Patel spins Warwickshire past Somerset and into RLODC final

Patel spins Warwickshire past Somerset and into RLODC final

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Warwickshire 284-4 (Hain 86, Bell 94 not out; van der Merwe 2-62) beat Somerset 276-9 (Trego 58, Davies 46; Patel 5-43, Hannon-Dalby 2-41) by eight runs

In an excellent game of cricket, Warwickshire booked their place at Lord’s for the Royal London One-Day Cup Final against Surrey with a narrow eight-run victory over Somerset at Edgbaston. Overseas star Jeetan Patel led the way with a career best 5-43, all his victims falling lbw.

After the match, Warwickshire captain Ian Bell and Patel confirmed the mutual love affair between the Kiwi and the club. Bell declared that Patel will go down as one of the best overseas players ever to represent Warwickshire. That puts him in the company of illustrious predecessors such as Rohan Kanhai, Brian Lara, Allan Donald and fellow off spinner Lance Gibbs.

Patel said that he was proud to play for such a fantastic club and modestly described his job as playing a supporting role.

Somerset made a valiant effort to chase down Warwickshire’s 284-4 with significant contributions coming from Pete Trego (58) and James Hildreth (43). Trego and Tom Abell added 75 in 18 overs after Johann Myburgh and Jim Allenby went early.  Abell hit well to leg but will not have been happy about the leg-side heave off Chris Wright that brought his downfall. Hildreth too will be disappointed that, after such hard work, he tamely mistimed Hannon-Dalby to Bell at mid off.

When Somerset looked to be down and out at 161-7 in the 34th over, Hildreth supported wicket-keeper Ryan Davies in a stand of 71 in ten overs that threatened to put the visitors back in the game.  Even at the death, the last wicket pair of Tim Groenewald and Max Waller put on a stand of 42 that almost gave a final twist to the plot of a fascinating day.

Alongside Patel, Oliver Hannon-Dalby also bowled exceptionally well to return figures of 2-41 that, in the end, stifled Somerset’s slender hopes. Playing a minor part in the win was someone who started the day at home in Stafford.  Reserve wicket-keeper Alex Mellor was summoned to take over from Tim Ambrose who tweaked a hamstring whilst batting. Mellor’s dash to Edgbaston could have ended in being cast as villain when he missed stumping Hildreth off Josh Poysden but all ended well for him.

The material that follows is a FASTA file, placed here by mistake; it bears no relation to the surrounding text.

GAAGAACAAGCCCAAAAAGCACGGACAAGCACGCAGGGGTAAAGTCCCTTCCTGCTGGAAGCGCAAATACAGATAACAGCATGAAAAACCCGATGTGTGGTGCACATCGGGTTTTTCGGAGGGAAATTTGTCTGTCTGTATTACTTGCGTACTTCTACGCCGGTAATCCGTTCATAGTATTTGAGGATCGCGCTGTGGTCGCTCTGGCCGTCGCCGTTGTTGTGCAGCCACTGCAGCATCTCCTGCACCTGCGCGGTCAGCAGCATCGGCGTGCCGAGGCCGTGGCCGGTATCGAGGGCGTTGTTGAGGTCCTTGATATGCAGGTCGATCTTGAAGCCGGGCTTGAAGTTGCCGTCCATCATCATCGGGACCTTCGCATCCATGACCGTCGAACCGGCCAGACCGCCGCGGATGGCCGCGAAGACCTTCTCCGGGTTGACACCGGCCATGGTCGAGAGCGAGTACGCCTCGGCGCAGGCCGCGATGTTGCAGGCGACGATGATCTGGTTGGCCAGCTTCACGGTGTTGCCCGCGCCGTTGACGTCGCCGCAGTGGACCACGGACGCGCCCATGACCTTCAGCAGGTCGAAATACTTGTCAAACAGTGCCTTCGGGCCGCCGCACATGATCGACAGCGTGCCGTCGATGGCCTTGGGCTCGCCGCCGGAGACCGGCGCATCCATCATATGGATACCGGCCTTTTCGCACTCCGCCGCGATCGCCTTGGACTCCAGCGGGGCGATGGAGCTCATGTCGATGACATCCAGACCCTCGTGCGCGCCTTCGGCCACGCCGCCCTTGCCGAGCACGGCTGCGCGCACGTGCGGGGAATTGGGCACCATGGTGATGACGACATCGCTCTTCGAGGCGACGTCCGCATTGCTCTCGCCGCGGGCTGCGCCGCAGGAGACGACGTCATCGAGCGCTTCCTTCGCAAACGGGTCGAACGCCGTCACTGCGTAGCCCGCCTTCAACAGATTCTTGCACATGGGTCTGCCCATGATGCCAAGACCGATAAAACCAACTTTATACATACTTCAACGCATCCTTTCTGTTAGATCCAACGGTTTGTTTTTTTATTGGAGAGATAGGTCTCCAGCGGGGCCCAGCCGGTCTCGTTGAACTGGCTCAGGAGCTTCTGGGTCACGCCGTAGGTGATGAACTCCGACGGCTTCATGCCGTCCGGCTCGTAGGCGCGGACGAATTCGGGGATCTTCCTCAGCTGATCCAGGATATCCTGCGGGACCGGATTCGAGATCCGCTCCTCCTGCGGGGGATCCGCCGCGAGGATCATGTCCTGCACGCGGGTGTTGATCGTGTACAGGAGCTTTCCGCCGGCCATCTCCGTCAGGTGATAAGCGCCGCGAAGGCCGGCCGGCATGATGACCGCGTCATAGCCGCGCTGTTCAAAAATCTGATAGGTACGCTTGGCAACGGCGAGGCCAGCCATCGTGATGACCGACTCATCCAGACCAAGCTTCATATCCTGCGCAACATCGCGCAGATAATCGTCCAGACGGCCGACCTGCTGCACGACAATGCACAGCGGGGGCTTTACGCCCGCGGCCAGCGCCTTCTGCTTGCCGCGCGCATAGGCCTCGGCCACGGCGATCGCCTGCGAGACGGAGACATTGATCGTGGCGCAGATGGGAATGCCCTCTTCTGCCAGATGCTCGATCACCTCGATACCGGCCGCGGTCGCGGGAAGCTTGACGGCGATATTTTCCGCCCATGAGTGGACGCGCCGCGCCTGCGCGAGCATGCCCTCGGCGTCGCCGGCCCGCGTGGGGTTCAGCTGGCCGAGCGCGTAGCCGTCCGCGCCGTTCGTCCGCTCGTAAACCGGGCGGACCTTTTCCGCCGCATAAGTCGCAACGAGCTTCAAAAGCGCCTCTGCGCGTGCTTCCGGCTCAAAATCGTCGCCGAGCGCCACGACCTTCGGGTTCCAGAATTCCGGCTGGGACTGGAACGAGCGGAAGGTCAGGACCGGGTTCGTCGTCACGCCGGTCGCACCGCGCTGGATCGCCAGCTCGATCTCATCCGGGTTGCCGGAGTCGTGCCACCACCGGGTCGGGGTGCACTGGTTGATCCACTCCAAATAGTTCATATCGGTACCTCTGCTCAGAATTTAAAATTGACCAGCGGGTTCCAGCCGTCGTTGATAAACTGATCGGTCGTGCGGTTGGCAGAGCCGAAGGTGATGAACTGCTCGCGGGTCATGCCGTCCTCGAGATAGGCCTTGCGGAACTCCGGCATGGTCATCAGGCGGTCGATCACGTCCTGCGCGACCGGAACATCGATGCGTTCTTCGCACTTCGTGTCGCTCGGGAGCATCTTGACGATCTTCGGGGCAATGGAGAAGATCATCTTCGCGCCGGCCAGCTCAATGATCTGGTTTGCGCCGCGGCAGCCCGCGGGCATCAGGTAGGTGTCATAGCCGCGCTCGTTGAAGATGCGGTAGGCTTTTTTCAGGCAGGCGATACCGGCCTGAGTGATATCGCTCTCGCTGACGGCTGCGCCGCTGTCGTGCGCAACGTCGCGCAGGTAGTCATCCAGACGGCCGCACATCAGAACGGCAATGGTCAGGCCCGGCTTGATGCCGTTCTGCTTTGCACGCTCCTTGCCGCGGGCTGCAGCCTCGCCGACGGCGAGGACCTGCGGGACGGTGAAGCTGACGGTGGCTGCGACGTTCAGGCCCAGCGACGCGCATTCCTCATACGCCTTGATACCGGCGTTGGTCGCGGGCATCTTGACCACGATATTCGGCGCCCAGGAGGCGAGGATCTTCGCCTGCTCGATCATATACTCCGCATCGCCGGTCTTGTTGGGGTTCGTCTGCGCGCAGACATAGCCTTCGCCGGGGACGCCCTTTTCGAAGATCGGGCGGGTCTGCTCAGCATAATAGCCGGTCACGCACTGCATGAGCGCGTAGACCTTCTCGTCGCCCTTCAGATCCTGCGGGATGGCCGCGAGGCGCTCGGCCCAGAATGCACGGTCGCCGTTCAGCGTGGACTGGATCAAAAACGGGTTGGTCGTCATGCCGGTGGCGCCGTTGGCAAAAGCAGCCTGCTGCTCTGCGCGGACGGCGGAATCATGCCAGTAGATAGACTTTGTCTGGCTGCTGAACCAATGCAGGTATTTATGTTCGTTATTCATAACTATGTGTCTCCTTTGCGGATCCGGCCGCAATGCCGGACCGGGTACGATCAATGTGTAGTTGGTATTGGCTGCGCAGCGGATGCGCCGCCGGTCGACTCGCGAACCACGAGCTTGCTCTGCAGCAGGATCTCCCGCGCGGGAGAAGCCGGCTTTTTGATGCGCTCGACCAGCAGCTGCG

Earlier in the day, Warwickshire’s total of 284-4 looked to be par or slightly over on a worn, but true, batting pitch.  The innings was founded on old-fashioned shot making by the experienced pair of Jonathan Trott and Ian Bell plus Sam Hain – a wise head on young shoulders if ever there was one. Trott and Hain shared an opening stand of 90 in 18.2 overs. When Trott hit a leg-stump half volley for four, experienced watchers murmured ‘show me something new.’ So Trotty obliged by hitting Allenby back over his head for four.

Craig Overton embarked on the futile exercise of sledging Trott who looked set for his fourth hundred in the competition this year. It was a real surprise then, when he popped a gentle return catch to Roelef van der Merwe. Trott’s 44 came from 59 balls.

Hain played some fine boundary shots early in his innings, including an exquisite back foot square drive off Craig Overton and a pull off Allenby who bowled nine steady overs at the start of the innings.

When they signed Van der Merwe, Somerset were presumably looking for mountains of runs rather than a leading role as a spinner.  But his two wickets today took him to 14 in the competition. Until Ian Bell hit him for 16 in three balls late on, he contained the batsmen well with some steady left-arm spin.

Hain and Bell added 88 in 17.3 overs but found acceleration difficult. Hain showed great maturity in his wristy placement of the ball. A sweep to fine leg off Peter Trego demonstrated awareness and originality combined with technical excellence.

Both Bell and Hain became slightly bogged down and Hain eventually hit Lewis Gregory to mid wicket to perish for 86 off 106 balls, with six fours.

Bell took a while to find his best form. He edged Trego through the slips and, later, was almost caught by Tom Abell at deep square leg off Max Waller. But, as he gained in confidence, he began to employ his full range of shots, pulling Overton through mid wicket, lofting Trego over mid off and reverse sweeping Waller.

Once Hain departed, Ambrose kept Bell company despite sustaining a leg injury that caused him to need a runner.  But when he was out at 227-3 with six overs left, it seemed the right time for Laurie Evans to come in for a cameo.  His 19 off 17 balls wasn’t one of his more dramatic efforts but he and Bell did add 47 in less than five overs.

When Bell hit van der Merwe for four followed by two sixes over mid off from consecutive balls, he looked to have a century and a team total of 300 in his sights. In the end, he had to settle for 94 off 90 balls with seven fours and those two sixes, and an innings score of 284-4 that eventually proved to be just about enough.

Man of the Match

The man of the match has to be Jeetan Patel with his 5-43. He squeezes anxious batsmen like a boa constrictor devouring a plump and juicy ocelot.

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